Synecdoche, New York – A Non-Review

February 21, 2009

I can’t review this film. I really, really can’t. It’s been eight hours since I saw it at the Glasgow Film Festival screening, and I can’t get my head around it. The normal process for me is to avoid reading, as much as is possible in today’s age anyway, about the film. I thought about the film, I considered what I might write over and over, and I couldn’t stop myself. This is a film that makes me want to plunge into the internet and greedily devour what people have written about it, which, as you might expect, is a huge spectrum of opinion. Self-indulgent nonsense that is boring with annoying characters. Amazing, a real triumph, this film causes people to drink themselves into oblivion just to cope with the personal chords it struck. From diatribes about poor, oblique construction to deeply intelligent ruminations on Jung and Buddhism. Whatever anyone says about this film, you can’t say that it isn’t absolutely fascinating.

It seems fortuitous now that I read Jason Bellamy and Ed Howard’s Conversation about Mulholland Drive over at the House Next Door a few days ago. There were some excellent points made about David Lynch that echo my own thoughts on the director. I love some of his work, loathe others, and I’ve always had a snobbish, judgmental notion that you could work out what kind of film fan somebody was by their opinions on Lynch. I was/am wrong, of course. Lynch is really amazing in a lot of ways, but the conversation itself accepted that not everything means something, and his films are so dependent on subjective interpretation that you have to decide, as a viewer and a critic, what you take away from the experience. I’m admittedly quite formalist in my approach; I like everything done correctly, in the sense that a dumb action movie is fine by me if it is made well enough to be satisfying in what it wants to do. Personally, I think Donnie Darko is a load of shit, and I was happy that the gloriously awful Southland Tales backed up my unpopular opinion. Synecdoche, New York feels like it might be in the same vein, but it is in fact more knowable, and by extension, less knowable.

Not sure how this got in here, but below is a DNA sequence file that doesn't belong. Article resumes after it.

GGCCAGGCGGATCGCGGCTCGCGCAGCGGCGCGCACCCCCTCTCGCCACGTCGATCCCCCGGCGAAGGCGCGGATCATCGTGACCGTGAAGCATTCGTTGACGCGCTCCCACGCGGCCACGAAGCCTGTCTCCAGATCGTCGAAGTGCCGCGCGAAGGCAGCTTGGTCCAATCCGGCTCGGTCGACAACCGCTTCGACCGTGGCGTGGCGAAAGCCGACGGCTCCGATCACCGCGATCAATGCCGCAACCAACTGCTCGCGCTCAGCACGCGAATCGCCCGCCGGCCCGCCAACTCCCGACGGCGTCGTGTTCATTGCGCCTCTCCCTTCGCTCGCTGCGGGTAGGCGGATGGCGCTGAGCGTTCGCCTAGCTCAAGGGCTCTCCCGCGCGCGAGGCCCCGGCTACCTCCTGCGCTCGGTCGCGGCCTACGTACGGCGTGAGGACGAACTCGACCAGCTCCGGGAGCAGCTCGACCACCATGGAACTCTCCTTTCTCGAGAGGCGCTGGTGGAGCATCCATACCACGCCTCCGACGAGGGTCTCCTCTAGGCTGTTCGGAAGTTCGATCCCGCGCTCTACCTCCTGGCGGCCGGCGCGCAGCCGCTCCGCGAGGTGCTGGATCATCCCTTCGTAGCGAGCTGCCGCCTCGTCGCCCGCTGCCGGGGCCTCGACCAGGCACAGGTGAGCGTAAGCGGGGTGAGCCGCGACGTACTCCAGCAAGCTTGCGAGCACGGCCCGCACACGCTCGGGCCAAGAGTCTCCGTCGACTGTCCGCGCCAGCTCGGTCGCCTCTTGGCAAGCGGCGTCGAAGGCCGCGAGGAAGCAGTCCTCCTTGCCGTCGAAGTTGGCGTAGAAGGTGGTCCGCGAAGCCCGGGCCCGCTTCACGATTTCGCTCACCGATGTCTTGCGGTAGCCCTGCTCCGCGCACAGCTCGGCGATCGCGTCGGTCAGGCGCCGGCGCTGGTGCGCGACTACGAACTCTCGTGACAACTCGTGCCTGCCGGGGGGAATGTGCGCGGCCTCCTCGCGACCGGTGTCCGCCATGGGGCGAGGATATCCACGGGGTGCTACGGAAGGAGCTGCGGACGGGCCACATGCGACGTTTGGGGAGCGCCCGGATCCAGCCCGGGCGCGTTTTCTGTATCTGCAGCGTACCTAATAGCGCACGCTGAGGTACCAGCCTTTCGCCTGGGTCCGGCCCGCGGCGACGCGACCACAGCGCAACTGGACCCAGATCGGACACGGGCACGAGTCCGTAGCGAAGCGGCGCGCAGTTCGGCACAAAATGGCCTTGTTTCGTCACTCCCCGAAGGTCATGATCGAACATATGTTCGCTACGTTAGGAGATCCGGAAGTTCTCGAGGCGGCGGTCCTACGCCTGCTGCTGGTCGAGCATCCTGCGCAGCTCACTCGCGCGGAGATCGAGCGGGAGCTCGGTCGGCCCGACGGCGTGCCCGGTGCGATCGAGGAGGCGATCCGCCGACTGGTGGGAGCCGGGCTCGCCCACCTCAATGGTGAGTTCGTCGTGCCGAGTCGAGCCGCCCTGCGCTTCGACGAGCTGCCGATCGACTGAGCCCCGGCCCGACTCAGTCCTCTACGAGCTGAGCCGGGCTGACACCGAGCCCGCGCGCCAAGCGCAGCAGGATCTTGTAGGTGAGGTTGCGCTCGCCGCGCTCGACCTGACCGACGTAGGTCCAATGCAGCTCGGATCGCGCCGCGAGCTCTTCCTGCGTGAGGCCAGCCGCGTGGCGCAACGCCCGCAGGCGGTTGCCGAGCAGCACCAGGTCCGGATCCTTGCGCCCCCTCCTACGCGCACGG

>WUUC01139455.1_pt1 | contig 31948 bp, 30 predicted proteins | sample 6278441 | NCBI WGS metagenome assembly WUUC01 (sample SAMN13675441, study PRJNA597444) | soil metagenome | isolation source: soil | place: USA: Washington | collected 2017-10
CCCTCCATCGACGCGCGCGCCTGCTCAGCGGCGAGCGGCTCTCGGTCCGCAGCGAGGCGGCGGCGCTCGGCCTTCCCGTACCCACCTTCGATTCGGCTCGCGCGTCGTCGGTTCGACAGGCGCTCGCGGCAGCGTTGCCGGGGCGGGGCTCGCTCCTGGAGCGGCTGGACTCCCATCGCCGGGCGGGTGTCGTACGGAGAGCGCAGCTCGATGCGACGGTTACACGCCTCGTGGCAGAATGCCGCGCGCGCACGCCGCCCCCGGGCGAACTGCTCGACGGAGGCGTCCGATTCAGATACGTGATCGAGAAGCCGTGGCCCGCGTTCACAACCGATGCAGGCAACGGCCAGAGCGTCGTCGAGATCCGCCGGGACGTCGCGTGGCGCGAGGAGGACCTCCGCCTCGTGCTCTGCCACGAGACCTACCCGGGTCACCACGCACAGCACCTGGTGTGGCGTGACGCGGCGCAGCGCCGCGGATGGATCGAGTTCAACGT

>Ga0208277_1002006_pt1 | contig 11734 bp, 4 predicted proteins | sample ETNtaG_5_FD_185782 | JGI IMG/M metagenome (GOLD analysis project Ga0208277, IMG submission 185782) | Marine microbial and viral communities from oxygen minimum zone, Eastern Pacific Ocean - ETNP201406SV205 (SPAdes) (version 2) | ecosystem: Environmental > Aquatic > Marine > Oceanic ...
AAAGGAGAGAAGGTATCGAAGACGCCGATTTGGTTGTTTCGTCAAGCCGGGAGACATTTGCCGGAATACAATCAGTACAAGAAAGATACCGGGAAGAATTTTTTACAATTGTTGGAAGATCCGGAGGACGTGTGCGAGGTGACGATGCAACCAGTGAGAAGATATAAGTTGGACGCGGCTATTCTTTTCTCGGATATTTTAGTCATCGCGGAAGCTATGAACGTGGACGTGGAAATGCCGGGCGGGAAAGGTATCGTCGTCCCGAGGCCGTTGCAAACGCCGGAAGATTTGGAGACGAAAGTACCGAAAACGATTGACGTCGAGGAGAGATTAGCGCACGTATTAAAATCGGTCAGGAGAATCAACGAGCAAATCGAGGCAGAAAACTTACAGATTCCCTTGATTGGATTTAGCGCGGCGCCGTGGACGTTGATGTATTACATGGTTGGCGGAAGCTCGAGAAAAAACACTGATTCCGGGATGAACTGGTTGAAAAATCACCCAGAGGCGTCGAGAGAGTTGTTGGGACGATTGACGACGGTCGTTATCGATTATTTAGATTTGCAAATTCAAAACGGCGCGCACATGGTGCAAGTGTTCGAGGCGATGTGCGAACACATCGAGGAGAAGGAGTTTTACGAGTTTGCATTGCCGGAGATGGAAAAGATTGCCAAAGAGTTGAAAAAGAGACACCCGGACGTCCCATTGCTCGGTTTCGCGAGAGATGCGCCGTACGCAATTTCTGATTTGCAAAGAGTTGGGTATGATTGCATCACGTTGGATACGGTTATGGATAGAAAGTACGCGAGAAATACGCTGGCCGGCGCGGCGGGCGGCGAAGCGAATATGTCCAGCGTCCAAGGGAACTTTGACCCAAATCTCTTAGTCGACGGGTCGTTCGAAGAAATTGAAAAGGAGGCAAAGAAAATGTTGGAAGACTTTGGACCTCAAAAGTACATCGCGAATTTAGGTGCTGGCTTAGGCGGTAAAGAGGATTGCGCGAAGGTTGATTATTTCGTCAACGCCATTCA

On a very basic level, my initial impressions are that there are failings. This can be a pretty surreal film, to be sure, but the surreal bits come from Caden Cotard (Phillip Seymour Hoffman). The few times we see anything outside of his perspective (assuming they are outside of his perspective), things tend to me normal. Save for the burning house. You’ll know what I mean if you see it, but it is completely separate from any reality the film suggests, and it is jarring. The character of Cotard himself is mopey and annoying in a lot of ways, and in fact there is very little to like about many of the characters. I could chalk these off as problems, except they really aren’t. They are deliberate, I think, or at least necessary for the film’s purpose.

More than Lynch or anything else, what this film really reminds me of is David Milch’s short-lived series John from Cincinnati. They aren’t similar in topic or even execution, but they’re both attempting something extraordinary. I can see arguments that both are self-indulgent tripe, and I probably agree with the opinion that both fail on a very basic narrative level. John from Cincinnati certainly does.

But it succeeds on so many other levels, and what it was attempting made it quite possibly the most ambitious television show ever to get on air. The series was, on a very basic level, about three generations of a dysfunctional surfer family being visited by a supernatural simpleton and having their lives turned around. It was, in actuality, a show about how God might speak to the human race and allowing them to find real spirituality. If it had been allowed to continue, it would really have been about how God would prevent genocide through mercantilism. My first time watching it, week after week as it aired, was a mixed experience. I was fascinated by some of it, left cold by the rest. I watched it again and I began to understand it more, and when I watched it a third time with a super-fan and a Deleuzian scholar, I was mesmerized. It still failed on some narrative levels, but what it achieved was amazing, and the ideas behind it were bewilderingly wonderful.

I say all that because Synecdoche, New York can’t be understood after one viewing. I might see it again and still not understand it. I might see it again and hate it. It might require an understanding of Jungian theory and Buddhism and whatever else that I probably won’t have. I can’t tell you right now if this film is a work of utter genius or complete claptrap, but I can tell you that I loved watching every minute of it, and I’m happy to see it again. It won’t be properly released in the UK until May, and I’m not sure if I’ll even be able to review it properly then. I can tell you it is an absolutely fascinating exploration of what it means to be human. And I’ll be goddamned if I don’t appreciate that ambition.


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